Which filling material is best for my teeth?
Thursday, December 12, 2015
There are many choices for dental “fillings” – the material used to restore your teeth when or if you get a cavity.
A filling is designed only to ‘fill’ a cavity and to seal off further invasion by bacteria. Contrary to what many people believe, fillings don’t strengthen or repair the tooth in any way.
Each filling material has its pros and cons. Advances in technology, as well as shifting priorities for consumers, have driven preferences for different materials.
Ideally, dental filling material should have the following qualities, in order of importance:
- Dimensional stability (doesn’t change shape over time)
- Physically strong (is able to resist wear and breakage)
- Cosmetically appealing (looks like a tooth)
I think it’s important to know the differences between the types of filling materials. That way, if you need a restoration, you’ll understand how each material will behave, how long it will last, and how it will look.
Dental amalgam gets a bad rap. People are concerned that the mercury in the amalgam material will enter the bloodstream (although the mercury levels detected have never been proven to cause illness). Most people don’t like the way it looks either, as its dark colour contrasts strongly with the natural colour of the tooth.
The main reason dental amalgam is bad for your teeth however, is because the material is not dimensionally stable and continually expands with time.
I’ve found in my practice that nearly all large amalgam restored teeth fracture over time, and sometimes to the point where the tooth to split beyond repair. This, coupled with newer restorative materials, is why we don’t use amalgam at Oasis Dental.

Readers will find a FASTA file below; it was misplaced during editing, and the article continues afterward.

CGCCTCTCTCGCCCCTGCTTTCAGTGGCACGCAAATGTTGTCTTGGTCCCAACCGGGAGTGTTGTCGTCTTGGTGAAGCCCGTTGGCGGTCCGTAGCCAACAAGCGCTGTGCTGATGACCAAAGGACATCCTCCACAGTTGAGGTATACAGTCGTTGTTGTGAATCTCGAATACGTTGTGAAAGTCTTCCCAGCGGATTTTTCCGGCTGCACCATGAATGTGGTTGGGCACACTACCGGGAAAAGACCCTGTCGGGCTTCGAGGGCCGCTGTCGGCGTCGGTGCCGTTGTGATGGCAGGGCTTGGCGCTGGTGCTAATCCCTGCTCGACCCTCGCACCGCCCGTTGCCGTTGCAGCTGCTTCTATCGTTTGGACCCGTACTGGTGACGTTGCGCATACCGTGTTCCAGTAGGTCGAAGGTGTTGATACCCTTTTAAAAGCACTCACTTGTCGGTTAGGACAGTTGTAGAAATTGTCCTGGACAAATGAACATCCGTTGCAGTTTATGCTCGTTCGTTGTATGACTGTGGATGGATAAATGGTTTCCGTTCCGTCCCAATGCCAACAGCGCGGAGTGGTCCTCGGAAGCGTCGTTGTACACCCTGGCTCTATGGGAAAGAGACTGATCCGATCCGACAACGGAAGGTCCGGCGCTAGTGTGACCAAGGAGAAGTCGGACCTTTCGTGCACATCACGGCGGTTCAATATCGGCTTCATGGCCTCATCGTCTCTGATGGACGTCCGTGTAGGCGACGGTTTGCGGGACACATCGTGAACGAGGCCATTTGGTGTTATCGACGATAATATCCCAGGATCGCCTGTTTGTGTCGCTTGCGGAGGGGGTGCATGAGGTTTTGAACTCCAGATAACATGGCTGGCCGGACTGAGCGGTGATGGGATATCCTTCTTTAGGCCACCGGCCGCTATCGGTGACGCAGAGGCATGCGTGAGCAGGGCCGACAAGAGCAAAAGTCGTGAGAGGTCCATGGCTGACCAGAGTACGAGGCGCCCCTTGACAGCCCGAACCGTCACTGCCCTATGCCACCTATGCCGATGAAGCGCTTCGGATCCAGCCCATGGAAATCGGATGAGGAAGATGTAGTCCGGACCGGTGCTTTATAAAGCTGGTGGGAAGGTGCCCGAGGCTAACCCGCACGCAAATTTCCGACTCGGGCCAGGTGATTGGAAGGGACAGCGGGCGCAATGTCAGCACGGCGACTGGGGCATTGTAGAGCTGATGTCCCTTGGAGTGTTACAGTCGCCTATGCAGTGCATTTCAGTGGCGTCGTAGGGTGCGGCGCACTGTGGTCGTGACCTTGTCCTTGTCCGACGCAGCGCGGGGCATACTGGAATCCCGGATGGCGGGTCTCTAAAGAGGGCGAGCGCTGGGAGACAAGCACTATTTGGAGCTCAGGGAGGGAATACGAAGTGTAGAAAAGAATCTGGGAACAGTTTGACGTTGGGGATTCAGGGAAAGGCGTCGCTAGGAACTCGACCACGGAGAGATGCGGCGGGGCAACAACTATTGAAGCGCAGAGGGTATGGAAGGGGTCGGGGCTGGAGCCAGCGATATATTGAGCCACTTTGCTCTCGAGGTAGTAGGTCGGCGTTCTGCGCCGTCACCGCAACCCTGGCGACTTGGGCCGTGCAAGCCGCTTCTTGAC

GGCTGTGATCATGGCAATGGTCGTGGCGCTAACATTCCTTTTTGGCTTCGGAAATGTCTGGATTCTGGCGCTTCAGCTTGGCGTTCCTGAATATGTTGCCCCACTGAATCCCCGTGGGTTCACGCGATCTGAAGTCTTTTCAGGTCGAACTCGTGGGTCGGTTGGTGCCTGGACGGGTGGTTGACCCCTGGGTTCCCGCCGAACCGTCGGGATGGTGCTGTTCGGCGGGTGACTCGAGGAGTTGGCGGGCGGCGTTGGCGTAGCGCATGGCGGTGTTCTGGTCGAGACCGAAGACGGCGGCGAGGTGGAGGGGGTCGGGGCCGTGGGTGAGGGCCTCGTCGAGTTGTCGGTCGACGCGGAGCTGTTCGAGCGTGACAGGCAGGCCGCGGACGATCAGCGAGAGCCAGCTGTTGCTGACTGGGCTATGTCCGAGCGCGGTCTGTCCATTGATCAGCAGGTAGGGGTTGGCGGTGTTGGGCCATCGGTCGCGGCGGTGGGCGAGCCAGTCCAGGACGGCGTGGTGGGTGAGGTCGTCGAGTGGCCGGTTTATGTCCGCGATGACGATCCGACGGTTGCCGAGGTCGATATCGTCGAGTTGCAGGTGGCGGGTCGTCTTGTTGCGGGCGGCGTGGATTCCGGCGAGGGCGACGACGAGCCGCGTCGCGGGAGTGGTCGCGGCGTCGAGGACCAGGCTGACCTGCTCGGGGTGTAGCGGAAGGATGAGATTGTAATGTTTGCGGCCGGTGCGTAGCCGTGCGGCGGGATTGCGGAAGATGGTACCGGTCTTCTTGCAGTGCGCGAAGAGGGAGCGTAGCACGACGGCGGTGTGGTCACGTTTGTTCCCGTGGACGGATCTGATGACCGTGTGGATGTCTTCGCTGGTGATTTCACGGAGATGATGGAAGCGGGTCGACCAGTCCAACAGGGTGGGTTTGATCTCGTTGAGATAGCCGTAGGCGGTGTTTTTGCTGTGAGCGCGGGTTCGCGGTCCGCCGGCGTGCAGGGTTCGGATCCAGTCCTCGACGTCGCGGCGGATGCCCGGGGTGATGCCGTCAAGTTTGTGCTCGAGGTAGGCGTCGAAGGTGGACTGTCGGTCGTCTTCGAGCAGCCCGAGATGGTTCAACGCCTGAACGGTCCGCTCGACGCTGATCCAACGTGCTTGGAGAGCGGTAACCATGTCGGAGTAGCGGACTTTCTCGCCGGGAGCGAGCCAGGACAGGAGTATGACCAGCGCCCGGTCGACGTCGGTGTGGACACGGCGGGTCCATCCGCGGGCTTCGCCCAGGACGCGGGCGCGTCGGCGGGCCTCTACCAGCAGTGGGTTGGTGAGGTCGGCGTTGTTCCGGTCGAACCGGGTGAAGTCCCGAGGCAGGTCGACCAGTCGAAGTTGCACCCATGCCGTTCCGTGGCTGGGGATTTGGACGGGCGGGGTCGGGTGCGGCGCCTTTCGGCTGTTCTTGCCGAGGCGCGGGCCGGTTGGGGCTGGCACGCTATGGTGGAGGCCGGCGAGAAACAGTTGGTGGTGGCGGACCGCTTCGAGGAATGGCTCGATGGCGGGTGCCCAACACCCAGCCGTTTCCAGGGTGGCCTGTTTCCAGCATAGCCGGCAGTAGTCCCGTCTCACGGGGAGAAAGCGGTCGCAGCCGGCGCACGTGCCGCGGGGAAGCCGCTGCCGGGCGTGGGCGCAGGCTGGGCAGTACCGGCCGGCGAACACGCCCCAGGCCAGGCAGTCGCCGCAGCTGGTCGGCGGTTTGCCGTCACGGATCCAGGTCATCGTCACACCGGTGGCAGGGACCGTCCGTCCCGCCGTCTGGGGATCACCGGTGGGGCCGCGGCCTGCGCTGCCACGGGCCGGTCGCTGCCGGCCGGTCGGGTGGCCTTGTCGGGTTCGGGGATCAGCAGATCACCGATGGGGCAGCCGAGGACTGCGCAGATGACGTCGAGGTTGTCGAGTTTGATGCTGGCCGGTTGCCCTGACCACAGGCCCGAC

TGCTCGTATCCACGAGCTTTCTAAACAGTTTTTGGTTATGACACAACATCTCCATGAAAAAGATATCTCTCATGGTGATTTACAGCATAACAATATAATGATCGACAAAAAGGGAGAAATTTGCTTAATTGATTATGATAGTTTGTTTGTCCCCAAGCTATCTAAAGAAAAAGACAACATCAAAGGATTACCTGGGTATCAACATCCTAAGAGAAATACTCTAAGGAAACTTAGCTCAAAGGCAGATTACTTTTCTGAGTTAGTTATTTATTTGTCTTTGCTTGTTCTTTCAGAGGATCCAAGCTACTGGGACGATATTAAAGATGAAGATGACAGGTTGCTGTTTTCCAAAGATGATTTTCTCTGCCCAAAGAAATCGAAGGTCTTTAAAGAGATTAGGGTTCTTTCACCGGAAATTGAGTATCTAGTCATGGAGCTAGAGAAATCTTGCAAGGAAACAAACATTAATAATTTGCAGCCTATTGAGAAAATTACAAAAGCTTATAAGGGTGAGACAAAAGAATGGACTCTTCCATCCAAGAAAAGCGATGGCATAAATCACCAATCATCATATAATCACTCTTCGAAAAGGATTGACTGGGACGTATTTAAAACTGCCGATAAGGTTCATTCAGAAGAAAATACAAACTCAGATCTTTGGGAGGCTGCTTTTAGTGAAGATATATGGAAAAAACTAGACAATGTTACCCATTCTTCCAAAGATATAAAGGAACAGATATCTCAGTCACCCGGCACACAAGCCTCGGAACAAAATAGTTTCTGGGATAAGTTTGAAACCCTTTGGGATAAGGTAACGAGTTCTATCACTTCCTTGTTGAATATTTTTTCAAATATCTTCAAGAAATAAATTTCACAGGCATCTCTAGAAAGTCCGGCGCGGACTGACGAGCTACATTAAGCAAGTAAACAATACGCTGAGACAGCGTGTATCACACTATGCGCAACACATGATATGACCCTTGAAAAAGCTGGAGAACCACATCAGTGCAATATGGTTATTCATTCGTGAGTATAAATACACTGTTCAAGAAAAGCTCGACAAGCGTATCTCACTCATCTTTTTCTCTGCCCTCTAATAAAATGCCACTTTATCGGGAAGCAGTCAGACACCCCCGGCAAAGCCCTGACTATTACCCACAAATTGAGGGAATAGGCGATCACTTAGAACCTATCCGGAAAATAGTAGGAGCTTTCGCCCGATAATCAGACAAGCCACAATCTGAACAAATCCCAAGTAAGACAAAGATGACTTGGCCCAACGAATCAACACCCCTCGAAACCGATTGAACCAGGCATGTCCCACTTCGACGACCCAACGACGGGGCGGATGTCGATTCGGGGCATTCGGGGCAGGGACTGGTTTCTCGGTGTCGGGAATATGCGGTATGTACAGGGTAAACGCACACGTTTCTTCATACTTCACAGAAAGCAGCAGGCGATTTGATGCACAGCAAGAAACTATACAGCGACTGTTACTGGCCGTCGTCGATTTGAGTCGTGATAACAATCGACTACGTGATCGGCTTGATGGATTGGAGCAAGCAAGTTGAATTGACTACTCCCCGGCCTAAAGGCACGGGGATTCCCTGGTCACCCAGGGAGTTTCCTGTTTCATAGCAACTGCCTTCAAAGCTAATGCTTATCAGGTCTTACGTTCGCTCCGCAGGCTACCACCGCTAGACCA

Did you know that what is commonly referred to as ‘white’ fillings is a plastic material? The technical term is composite resin and this material is dimensionally unstable – it doesn’t maintain its shape.
When a dentist places a composite resin filling in your mouth it’s in putty form, or a semi-liquid. It is then cured with a high-intensity blue light, and the putty solidifies and hardens.
This process is called polymerisation and with it comes shrinkage – the filling becomes smaller than the cavity it sits in.
Dentists strive hard to reduce this shrinkage but it’s what causes the decay to come back. The primary goal of the filling, the seal, is compromised over time and bacteria gets back in.
It’s not long, in my experience around 2-7 years later, before you need another filling in the same tooth –– but this time a little bigger and a little bit deeper. This causes damage even faster than the old amalgam fillings took to break your tooth.
In my opinion, porcelain (sometimes called dental ceramics), is the best filling material you can use for a restoration. If well-looked after following treatment, it will restore your oral health for the long-term, decades even, with good care. It’s also the most cosmetically appealing of all the materials.
Because it’s designed precisely to fit your tooth, made outside the mouth, then glued in, there is no opportunity for shrinkage as with plastic fillings.
The downside is it is that porcelain is not cheap and these fillings take longer to make.
Porcelain fillings are made outside of the mouth, either by a dental technician or CAD-CAM (Computer Aided Design – Computer Aided Manufacturing) system, and then cemented in. This new technology means that porcelain restorations can be made and cemented during the same appointment – so less time and less injections.
Not all dental practices have access to a CAD-CAM, but at Oasis Dental we have not one, but two!
Before the introduction of dental porcelain the best restorative material was gold. It has similar qualities to porcelain, in that it’s very stable and very strong. However as the price of gold increases each year, it is expensive to manufacture and because it looks ‘gold’ it lacks the cosmetic appeal.
Unlike porcelain, gold restorations have to be done over two appointments and are made by a dental technician, so it is also less convenient. For these reasons, it’s rarely used today, but occasionally it is used when really high strength is required.
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